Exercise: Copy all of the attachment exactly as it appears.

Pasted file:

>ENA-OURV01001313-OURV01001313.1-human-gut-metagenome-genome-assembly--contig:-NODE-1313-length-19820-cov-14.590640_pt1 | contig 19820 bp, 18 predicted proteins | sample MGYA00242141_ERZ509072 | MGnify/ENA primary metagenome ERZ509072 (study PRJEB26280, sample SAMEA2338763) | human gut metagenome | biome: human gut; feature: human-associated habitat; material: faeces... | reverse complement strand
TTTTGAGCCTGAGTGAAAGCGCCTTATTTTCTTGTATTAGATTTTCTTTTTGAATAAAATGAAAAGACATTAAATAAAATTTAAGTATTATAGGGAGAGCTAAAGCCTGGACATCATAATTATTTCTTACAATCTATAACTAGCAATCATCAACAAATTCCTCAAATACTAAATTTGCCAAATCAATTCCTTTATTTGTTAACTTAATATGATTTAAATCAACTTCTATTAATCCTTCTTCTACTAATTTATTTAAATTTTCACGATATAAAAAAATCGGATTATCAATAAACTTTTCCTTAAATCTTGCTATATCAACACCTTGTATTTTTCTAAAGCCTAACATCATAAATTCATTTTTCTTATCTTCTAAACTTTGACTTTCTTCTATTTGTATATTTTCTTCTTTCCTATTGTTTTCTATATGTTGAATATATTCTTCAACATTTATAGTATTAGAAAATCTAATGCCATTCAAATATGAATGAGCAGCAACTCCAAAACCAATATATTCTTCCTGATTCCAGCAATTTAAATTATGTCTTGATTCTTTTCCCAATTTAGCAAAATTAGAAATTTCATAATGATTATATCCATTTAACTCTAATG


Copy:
>ENA-OURV01001313-OURV01001313.1-human-gut-metagenome-genome-assembly--contig:-NODE-1313-length-19820-cov-14.590640_pt1 | contig 19820 bp, 18 predicted proteins | sample MGYA00242141_ERZ509072 | MGnify/ENA primary metagenome ERZ509072 (study PRJEB26280, sample SAMEA2338763) | human gut metagenome | biome: human gut; feature: human-associated habitat; material: faeces... | reverse complement strand
TTTTGAGCCTGAGTGAAAGCGCCTTATTTTCTTGTATTAGATTTTCTTTTTGAATAAAATGAAAAGACATTAAATAAAATTTAAGTATTATAGGGAGAGCTAAAGCCTGGACATCATAATTATTTCTTACAATCTATAACTAGCAATCATCAACAAATTCCTCAAATACTAAATTTGCCAAATCAATTCCTTTATTTGTTAACTTAATATGATTTAAATCAACTTCTATTAATCCTTCTTCTACTAATTTATTTAAATTTTCACGATATAAAAAAATCGGATTATCAATAAACTTTTCCTTAAATCTTGCTATATCAACACCTTGTATTTTTCTAAAGCCTAACATCATAAATTCATTTTTCTTATCTTCTAAACTTTGACTTTCTTCTATTTGTATATTTTCTTCTTTCCTATTGTTTTCTATATGTTGAATATATTCTTCAACATTTATAGTATTAGAAAATCTAATGCCATTCAAATATGAATGAGCAGCAACTCCAAAACCAATATATTCTTCCTGATTCCAGCAATTTAAATTATGTCTTGATTCTTTTCCCAATTTAGCAAAATTAGAAATTTCATAATGATTATATCCATTTAACTCTAATG